Additive manufacturing and Ni/Ti metal bolster cooling technology
Scientists at the University of Maryland (UMD) have developed a novel elastocaloric cooling material, comprised of a nickel (Ni)-titanium (Ti) alloy and sculpted using additive technology, that is highly efficient, eco-friendly and easily scaled-up for commercial use. The study was published in the journal Science on November 29.
Cooling technology, used in refrigeration and HVAC systems around the globe, is a multi-billion dollar business. Vapor compression cooling, which has dominated the market for over 150 years, has not only plateaued where efficiency is concerned, but also uses chemical refrigerants with high global-warming potential (GWP). Solid-state elastocaloric cooling, where stress is applied to materials to release and absorb (latent) heat, has been under development for the last decade and is a front-runner in the so-called alternative cooling technologies. Shape-memory alloys (SMAs) are found to display a significant elastocaloric cooling effect; however, presence of hysteresis—work lost in each cycle and cause of materials fatigue and eventual failure—remains a challenge.
To that end, an international team of collaborators led by UMD A. James Clark School of Engineering Professor Ichiro Takeuchi has developed an improved elastocaloric cooling material using a blend of nickel and titanium metals, forged using a 3-D printer, that is not only potentially more efficient than current technology, but is completely 'green.' Moreover, it can be quickly scaled up for use in larger devices.
"In this field of alternative cooling technologies, it's very important to work on both the materials end, as well as the systems end—we are fortunate to have a highly-qualified team of experts at UMD College Park to work on both ends," said Professor Takeuchi. "It's only when these two efforts closely align that you make rapid progress, which our team was able to do."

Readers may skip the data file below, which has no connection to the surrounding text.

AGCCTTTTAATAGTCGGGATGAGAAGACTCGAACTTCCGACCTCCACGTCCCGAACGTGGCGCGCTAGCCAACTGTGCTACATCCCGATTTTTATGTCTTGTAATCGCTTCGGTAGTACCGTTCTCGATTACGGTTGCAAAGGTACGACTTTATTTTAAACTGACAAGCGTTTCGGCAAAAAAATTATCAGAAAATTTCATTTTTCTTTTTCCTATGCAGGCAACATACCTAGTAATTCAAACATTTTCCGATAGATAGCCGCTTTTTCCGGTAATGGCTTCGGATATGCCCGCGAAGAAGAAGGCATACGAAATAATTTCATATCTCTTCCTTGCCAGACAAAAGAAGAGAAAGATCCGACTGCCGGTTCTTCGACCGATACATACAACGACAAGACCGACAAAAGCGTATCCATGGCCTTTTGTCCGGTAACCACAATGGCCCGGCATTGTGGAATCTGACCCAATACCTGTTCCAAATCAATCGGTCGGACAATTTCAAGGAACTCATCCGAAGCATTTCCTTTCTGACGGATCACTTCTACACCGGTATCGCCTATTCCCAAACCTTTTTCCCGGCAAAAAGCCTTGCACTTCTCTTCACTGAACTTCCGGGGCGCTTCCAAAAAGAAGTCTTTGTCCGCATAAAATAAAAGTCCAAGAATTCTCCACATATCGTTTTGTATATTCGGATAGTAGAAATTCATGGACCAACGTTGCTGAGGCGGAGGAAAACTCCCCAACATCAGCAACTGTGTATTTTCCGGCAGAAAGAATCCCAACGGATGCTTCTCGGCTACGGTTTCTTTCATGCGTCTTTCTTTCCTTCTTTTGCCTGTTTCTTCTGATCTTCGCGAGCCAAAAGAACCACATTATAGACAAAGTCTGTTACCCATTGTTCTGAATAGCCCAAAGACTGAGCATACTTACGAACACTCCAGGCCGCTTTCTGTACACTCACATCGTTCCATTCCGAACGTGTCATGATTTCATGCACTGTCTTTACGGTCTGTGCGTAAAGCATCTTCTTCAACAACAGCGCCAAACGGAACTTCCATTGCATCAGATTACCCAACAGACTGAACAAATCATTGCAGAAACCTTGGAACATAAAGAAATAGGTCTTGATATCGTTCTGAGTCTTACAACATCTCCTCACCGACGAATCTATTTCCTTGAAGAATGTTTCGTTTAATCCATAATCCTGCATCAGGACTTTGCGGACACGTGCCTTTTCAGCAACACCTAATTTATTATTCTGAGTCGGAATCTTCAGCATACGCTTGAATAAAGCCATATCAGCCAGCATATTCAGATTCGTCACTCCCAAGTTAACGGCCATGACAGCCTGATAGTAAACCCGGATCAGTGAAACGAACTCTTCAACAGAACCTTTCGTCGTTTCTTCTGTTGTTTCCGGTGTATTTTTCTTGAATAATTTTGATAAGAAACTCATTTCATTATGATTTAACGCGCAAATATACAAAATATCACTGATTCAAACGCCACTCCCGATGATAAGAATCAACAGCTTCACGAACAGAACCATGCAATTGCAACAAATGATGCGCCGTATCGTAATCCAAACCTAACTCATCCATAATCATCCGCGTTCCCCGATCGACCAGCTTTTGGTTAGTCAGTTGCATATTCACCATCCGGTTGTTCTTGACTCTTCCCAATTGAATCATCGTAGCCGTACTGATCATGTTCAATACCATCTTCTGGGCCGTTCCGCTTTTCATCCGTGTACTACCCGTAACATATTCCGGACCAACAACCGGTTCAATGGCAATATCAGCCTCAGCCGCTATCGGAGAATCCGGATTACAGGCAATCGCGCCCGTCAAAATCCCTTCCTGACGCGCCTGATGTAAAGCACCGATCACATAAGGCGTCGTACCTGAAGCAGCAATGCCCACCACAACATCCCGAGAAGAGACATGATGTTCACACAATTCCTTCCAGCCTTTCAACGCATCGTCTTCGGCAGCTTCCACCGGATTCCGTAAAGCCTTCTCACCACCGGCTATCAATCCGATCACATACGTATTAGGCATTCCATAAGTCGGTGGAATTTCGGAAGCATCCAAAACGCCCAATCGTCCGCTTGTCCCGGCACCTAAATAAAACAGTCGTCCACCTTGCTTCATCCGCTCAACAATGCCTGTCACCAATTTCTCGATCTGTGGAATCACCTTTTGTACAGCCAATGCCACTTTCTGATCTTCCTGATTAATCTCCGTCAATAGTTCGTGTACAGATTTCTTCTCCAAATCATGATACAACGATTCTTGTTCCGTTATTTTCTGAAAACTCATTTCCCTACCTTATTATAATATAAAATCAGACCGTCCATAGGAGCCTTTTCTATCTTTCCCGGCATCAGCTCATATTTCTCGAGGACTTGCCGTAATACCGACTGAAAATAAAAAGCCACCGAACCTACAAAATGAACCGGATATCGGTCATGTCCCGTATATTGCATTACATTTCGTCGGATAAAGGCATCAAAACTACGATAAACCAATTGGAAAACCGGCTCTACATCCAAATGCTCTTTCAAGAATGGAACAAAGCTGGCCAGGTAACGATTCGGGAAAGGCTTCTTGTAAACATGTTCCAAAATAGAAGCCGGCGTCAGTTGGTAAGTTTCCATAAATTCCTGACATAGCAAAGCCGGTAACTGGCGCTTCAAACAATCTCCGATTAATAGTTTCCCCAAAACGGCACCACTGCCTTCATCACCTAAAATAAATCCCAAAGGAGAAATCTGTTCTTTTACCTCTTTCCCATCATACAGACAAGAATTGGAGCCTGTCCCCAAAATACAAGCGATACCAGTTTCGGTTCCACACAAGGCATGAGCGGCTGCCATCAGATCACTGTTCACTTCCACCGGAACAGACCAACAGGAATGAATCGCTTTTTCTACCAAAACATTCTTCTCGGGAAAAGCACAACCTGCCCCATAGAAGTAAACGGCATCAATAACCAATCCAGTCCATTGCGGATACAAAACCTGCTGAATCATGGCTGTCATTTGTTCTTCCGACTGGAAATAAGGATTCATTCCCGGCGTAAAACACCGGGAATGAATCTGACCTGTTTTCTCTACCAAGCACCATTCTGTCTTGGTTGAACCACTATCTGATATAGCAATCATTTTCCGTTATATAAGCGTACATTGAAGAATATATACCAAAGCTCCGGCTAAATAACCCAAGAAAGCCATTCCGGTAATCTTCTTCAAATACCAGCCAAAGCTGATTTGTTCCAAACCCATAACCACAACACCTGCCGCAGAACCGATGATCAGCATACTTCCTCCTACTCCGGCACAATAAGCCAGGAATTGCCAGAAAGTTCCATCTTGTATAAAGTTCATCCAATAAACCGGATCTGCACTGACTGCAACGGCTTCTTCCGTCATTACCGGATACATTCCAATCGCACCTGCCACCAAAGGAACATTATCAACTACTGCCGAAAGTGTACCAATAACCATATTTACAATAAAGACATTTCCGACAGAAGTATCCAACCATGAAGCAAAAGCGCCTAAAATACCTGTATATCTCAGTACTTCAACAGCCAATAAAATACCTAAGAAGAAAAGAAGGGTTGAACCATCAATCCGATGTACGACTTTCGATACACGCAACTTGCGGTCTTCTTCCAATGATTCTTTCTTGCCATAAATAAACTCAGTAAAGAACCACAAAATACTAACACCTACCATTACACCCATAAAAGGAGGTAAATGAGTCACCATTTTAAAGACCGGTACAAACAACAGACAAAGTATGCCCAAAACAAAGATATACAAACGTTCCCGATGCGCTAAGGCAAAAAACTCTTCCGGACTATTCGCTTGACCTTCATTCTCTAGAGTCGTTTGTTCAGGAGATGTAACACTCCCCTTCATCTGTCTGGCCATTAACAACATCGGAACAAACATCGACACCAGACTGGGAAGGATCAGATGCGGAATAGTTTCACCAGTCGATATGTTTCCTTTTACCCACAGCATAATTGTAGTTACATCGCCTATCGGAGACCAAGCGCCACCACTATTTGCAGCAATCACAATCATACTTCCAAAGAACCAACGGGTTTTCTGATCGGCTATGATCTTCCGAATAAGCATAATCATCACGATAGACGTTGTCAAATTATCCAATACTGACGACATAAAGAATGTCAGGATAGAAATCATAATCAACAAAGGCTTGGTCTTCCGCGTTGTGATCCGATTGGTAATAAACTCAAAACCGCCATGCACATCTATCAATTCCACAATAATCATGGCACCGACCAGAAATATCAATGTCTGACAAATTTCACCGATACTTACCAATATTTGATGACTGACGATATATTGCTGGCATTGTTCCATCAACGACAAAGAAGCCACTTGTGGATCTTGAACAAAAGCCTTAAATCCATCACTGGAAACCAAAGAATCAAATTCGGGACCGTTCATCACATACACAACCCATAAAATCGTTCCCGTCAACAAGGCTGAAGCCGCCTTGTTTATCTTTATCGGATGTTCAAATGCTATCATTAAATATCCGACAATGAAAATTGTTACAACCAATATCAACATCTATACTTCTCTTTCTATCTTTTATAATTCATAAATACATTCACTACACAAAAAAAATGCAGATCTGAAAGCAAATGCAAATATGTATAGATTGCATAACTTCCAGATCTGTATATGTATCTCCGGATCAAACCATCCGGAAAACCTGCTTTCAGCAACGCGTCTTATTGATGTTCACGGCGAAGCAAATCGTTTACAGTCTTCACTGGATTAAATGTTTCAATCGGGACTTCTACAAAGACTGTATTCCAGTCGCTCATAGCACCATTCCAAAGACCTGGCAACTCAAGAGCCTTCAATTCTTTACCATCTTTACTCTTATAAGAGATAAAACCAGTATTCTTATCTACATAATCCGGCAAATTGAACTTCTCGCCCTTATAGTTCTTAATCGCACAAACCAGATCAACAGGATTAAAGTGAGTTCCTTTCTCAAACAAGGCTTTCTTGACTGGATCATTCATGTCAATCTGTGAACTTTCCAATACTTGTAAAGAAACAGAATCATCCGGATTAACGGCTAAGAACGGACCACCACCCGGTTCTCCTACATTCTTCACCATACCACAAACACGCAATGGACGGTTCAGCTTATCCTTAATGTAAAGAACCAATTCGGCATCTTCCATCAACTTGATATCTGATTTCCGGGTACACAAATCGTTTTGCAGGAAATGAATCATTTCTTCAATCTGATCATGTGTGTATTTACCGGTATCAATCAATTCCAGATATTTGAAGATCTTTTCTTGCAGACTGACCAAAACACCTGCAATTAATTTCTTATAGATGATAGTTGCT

Comparatively speaking, there are three classes of caloric cooling technology—magnetocaloric, electrocaloric and elastocaloric—all of which are 'green' and vapor-less. Magnetocaloric, the oldest of the three, has been under development for 40 years and is just now on the verge of being commercialized.
"The need for additive technology, otherwise known as 3-D printing, in this field is particularly acute because these materials also act as heat exchangers, delivering cooling to a medium such as water," said Takeuchi.
Takeuchi has been developing this technology for almost a decade—he received the UMD Outstanding Invention of the Year for this research in 2010, and the DOE ranked elastocaloric cooling, also known as thermoelastic cooling, #1 as the 'most promising' of alternative cooling technology in 2014—and it is one step closer to commercialization.
"The key to this innovation that is fundamental, but not often discussed, is that materials fatigue—they wear out," said Takeuchi. "This is a problem when people expect their refrigerators to last for a decade, or longer. So, we addressed the problem in our study."
The team tested their creation heavily—the material underwent one million cycles over a four-month period and still maintained its integrity. "Some known elastocaloric materials start showing degradation in cooling behavior after just hundreds of cycles. To our surprise, the new material we synthesized showed no change after one million cycles," said Hou, the first author of the work. The metal additive manufacturing which uses a laser to melt and then mix metals in powder form. By controlling the powder feed, the team was able to produce nanocomposites which gave rise to the robust mechanical integrity in the material.